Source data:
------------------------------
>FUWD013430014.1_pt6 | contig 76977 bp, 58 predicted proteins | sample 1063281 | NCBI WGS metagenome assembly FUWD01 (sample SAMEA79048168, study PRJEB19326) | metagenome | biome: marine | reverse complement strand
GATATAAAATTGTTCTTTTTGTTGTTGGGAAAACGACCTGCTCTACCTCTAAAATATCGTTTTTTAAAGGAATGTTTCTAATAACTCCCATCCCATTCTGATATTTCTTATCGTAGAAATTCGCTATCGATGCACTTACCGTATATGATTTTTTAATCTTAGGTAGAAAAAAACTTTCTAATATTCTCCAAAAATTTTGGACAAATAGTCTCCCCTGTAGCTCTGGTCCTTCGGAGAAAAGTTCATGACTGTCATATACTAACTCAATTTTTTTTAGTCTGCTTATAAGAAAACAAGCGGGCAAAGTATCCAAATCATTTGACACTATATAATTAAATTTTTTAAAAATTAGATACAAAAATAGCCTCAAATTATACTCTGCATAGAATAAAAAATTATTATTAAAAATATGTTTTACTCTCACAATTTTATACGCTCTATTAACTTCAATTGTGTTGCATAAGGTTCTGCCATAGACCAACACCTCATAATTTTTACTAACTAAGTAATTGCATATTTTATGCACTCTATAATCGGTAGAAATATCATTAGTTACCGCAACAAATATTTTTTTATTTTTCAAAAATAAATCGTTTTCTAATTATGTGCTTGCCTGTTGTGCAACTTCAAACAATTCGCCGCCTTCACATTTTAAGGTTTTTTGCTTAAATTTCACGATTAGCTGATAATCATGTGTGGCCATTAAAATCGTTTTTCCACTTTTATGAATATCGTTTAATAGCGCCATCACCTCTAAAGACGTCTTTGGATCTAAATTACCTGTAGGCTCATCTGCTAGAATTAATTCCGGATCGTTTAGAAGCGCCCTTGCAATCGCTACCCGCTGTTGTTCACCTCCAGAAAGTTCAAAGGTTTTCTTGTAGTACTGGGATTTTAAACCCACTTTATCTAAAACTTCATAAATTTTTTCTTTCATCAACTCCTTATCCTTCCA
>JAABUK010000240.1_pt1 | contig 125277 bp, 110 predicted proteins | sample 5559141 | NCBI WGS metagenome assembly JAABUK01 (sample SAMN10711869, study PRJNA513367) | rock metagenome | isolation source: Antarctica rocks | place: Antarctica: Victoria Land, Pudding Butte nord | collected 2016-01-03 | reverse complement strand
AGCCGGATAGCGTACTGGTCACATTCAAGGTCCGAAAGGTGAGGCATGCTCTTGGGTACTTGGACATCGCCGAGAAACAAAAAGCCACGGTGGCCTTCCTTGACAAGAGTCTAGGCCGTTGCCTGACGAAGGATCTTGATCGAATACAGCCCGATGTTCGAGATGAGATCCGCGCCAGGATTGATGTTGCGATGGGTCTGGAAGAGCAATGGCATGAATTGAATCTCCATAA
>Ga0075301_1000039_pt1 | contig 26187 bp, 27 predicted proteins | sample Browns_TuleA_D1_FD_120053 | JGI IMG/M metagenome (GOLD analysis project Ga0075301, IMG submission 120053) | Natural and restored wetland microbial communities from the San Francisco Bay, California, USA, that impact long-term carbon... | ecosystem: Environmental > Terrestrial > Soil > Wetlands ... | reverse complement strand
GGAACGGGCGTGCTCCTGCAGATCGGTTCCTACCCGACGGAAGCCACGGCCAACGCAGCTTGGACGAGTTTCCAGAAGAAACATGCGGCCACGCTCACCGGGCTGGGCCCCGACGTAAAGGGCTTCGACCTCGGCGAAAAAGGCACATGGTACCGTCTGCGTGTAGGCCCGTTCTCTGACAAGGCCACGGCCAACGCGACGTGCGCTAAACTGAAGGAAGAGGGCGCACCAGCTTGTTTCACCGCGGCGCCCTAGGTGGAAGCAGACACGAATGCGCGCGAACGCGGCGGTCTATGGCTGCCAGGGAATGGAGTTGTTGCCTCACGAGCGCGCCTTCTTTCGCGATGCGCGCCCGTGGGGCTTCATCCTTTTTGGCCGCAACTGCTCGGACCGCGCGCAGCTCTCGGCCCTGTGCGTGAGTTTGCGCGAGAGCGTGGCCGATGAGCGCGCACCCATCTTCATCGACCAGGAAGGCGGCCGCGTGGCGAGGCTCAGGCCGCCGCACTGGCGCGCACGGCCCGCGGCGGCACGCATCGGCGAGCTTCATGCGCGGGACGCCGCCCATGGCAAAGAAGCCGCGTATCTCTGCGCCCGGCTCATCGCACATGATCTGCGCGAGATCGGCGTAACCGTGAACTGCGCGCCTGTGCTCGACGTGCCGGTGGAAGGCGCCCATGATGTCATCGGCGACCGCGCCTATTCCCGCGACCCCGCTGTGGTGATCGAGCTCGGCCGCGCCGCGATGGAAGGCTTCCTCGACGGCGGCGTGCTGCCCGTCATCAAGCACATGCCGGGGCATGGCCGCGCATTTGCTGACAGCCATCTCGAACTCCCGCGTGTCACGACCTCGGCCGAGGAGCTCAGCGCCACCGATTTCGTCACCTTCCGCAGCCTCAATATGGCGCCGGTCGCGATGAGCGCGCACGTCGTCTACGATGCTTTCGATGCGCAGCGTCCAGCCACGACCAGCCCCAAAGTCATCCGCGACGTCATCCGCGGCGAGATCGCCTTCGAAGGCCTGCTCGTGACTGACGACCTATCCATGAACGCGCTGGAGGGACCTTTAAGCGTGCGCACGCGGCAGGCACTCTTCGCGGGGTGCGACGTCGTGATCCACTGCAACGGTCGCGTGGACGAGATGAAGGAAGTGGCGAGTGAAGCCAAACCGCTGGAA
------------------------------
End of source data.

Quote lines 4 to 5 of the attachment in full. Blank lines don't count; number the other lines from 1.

AGCCGGATAGCGTACTGGTCACATTCAAGGTCCGAAAGGTGAGGCATGCTCTTGGGTACTTGGACATCGCCGAGAAACAAAAAGCCACGGTGGCCTTCCTTGACAAGAGTCTAGGCCGTTGCCTGACGAAGGATCTTGATCGAATACAGCCCGATGTTCGAGATGAGATCCGCGCCAGGATTGATGTTGCGATGGGTCTGGAAGAGCAATGGCATGAATTGAATCTCCATAA
>Ga0075301_1000039_pt1 | contig 26187 bp, 27 predicted proteins | sample Browns_TuleA_D1_FD_120053 | JGI IMG/M metagenome (GOLD analysis project Ga0075301, IMG submission 120053) | Natural and restored wetland microbial communities from the San Francisco Bay, California, USA, that impact long-term carbon... | ecosystem: Environmental > Terrestrial > Soil > Wetlands ... | reverse complement strand